Russians propose special enclaves for Chechens

CHECHNYA Senior Moscow official appeals to the 200,000 who fled bombardment to return to their homes and live under military protection

A SENIOR Russian official yesterday raised the prospect of Chechen civilians living in protected villages under the eye of the Russian army, to solve the Chechnya refugee crisis.

Sergei Shoigu, the Russian Emergency Situations Minister, urged more than 200,000 Chechens who have fled to neighbouring Ingushetia to return.

The ITAR-Tass news agency said he promised: "The government will guarantee full security to people who return to liberated Chechen villages."

Mr Shoigu said the Russian government was planning to set up well-protected camps for civilians in the northern third of the separatist republic the Russian army now controls. He said there was already accommodation for 30,000 people and appealed for refugees to come to Russian-controlled areas.

A policy of protected camps is being followed by the Tutsi-led Burundi government which is fighting a Hutu rebellion. But the practice, which has led to almost 200,000 people being forcibly moved into the "regroupment camps" protected by the army has been criticised by the United Nations and human rights groups. The civilians are virtual prisoners and few are allowed to work in the fields.

Russia insists Chechnya is a haven for international terrorism and is determined to drive out "terrorists, bandits and warlords" who, says the Kremlin, have made the separatist region ungovernable. But Russia's two- month bombing campaign has killed numerous civilians and forced the massive exodus of villagers.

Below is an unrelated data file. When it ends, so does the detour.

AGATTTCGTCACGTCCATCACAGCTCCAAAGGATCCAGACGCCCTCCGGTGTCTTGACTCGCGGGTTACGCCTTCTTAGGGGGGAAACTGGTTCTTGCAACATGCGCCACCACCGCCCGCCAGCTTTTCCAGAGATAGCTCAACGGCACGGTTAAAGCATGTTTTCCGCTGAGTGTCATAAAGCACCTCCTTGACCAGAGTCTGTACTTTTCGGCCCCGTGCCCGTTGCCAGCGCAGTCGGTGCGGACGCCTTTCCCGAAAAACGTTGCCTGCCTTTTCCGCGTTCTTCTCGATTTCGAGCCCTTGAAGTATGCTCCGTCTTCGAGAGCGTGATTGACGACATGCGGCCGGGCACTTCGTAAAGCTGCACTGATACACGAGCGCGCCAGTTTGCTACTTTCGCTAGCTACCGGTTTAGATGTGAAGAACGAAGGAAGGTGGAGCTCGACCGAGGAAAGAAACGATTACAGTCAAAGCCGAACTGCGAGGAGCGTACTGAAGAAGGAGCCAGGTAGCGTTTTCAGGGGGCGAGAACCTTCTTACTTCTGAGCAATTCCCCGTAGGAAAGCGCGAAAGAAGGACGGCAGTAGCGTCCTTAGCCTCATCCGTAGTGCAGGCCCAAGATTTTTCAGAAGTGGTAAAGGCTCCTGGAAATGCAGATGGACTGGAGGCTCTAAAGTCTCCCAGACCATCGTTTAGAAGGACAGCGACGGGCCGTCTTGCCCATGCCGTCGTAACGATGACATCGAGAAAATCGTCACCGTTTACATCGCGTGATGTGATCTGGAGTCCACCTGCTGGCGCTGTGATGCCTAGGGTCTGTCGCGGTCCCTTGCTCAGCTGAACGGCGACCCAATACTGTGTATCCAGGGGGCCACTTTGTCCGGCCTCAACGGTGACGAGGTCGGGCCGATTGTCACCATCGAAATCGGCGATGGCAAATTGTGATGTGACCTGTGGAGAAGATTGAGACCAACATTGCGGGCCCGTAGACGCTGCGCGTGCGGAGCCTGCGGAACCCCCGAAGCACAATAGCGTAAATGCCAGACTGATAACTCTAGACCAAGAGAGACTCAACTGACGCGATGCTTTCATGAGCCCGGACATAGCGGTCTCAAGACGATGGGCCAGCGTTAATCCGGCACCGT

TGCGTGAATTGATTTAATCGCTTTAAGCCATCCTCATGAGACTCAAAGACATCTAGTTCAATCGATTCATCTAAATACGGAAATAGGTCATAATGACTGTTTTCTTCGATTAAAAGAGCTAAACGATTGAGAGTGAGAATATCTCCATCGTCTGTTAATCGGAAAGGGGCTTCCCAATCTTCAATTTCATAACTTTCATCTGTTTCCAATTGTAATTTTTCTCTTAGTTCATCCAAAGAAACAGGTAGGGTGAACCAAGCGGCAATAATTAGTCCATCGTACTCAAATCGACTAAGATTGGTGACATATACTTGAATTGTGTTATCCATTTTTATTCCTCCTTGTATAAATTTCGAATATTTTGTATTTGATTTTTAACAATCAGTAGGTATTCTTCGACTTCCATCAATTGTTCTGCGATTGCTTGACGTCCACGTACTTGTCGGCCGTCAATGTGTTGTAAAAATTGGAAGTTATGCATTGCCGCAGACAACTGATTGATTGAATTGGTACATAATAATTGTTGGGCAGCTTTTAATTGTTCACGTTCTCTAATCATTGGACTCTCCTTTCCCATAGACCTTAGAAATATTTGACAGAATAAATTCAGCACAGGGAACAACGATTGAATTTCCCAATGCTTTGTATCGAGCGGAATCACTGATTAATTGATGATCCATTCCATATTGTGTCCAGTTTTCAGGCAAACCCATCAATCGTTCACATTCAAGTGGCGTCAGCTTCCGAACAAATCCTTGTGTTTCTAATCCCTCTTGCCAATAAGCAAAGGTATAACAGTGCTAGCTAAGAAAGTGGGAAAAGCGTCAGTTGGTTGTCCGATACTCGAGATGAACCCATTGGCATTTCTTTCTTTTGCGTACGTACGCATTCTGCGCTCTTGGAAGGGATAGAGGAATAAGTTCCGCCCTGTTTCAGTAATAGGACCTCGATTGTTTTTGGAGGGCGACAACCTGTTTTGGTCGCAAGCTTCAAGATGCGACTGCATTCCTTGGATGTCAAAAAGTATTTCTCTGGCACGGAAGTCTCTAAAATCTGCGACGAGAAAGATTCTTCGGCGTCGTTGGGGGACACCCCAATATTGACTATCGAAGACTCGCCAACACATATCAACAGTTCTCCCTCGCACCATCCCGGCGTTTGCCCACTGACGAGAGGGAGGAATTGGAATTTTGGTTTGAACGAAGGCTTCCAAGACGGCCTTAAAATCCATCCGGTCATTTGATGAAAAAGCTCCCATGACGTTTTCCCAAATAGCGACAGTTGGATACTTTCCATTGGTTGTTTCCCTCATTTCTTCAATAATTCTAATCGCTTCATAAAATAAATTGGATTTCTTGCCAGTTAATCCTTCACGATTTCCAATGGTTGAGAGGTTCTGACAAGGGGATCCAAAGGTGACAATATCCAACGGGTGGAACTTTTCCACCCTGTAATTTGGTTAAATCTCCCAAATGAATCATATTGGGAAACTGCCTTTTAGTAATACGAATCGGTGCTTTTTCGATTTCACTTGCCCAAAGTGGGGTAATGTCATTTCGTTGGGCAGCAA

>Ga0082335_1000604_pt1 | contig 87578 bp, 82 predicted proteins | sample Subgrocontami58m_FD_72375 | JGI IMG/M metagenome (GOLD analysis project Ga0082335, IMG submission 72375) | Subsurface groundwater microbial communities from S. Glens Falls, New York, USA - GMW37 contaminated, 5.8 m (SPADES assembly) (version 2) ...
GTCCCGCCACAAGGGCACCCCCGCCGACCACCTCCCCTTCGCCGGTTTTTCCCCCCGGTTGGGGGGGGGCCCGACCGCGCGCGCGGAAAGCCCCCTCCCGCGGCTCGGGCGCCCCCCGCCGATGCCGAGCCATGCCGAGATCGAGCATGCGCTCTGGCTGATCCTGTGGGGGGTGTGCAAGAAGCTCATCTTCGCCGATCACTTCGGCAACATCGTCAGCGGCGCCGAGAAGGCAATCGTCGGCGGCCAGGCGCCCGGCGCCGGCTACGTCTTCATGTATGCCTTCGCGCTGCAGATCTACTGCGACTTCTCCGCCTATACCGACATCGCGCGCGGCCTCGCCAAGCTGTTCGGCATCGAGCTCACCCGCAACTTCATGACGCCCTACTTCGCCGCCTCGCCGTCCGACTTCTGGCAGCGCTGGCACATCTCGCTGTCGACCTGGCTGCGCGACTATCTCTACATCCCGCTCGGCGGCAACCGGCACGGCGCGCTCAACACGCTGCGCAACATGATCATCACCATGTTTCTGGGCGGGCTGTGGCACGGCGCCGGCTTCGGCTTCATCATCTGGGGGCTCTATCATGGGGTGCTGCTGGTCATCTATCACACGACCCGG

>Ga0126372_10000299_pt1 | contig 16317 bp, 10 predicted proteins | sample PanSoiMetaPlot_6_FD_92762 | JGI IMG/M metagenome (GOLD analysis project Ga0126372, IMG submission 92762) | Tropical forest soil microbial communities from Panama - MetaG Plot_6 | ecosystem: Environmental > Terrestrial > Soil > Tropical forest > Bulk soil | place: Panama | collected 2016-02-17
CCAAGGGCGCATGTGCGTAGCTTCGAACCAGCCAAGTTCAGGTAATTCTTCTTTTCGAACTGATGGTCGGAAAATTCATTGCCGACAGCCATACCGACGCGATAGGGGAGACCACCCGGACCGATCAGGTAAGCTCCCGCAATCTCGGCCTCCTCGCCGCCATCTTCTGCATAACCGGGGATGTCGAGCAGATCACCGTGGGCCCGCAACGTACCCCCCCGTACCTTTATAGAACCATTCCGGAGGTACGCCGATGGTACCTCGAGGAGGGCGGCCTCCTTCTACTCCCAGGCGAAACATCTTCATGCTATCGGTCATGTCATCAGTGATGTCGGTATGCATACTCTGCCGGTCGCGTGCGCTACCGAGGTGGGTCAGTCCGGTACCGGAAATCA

Chechnya had enjoyed de facto independence from Moscow following a three- year war which ended in 1996. But the Russian government says the republic must return to the fold - by force if necessary.

The Prime Minister Vladimir Putin said yesterday: "Our actions in connection with Chechen and other territories where there are manifestations of terrorism are directed exclusively at suppressing terrorists, not at achieving some political goals."

Chechen civilians on the border reacted sceptically to the Russian offer of protected villages.

"It's impossible to stay in the village; you can't let your cow out," said Tatyana Durchiyeva, from the village of Arshty. "The [Russian] soldiers steal everything ... they drink vodka and trample our vegetable plots with their tanks."

Idris Elgukayev, a village elder in Sernovodsk, just inside Chechnya, said: "When they started shooting, everyone started packing up their things and leaving. No more than 20 percent of people stayed there either because they couldn't leave, they were too old, or they did not fear the Russians." Another refugee, Zalman Magomayeva, said: "They even stole our onions. They took the flour and the cattle. Even if we go back there is nothing for us to live on."

Chechnya is running out of food. Lida Akuyeva, from the village of Samashki, said: "We were so hungry we took a chance and went into a village to buy food but they didn't have any bread to sell."

On Wednesday, the Russian military reopened the main highway between Ingushetia and Chechnya, where thousands of refugees had massed.

Ali Dudarov, commander of the Ingush border guards service, said 2,065 people had been allowed to cross on Thursday. About 1,200 more came by midday Friday. Many yelled insults at Russian Interior Minister Vladimir Rushailo when he visited the refugee camp in Sleptsovskaya yesterday.

"You should have better killed us back there," one exasperated woman shouted.

In Russia, the campaign appears to have broad support so far. Muslim Chechen militants twice invaded the neighbouring Russian republic of Dagestan this summer and are blamed for a series of apartment bombings that killed some 300 people in Russia in September.

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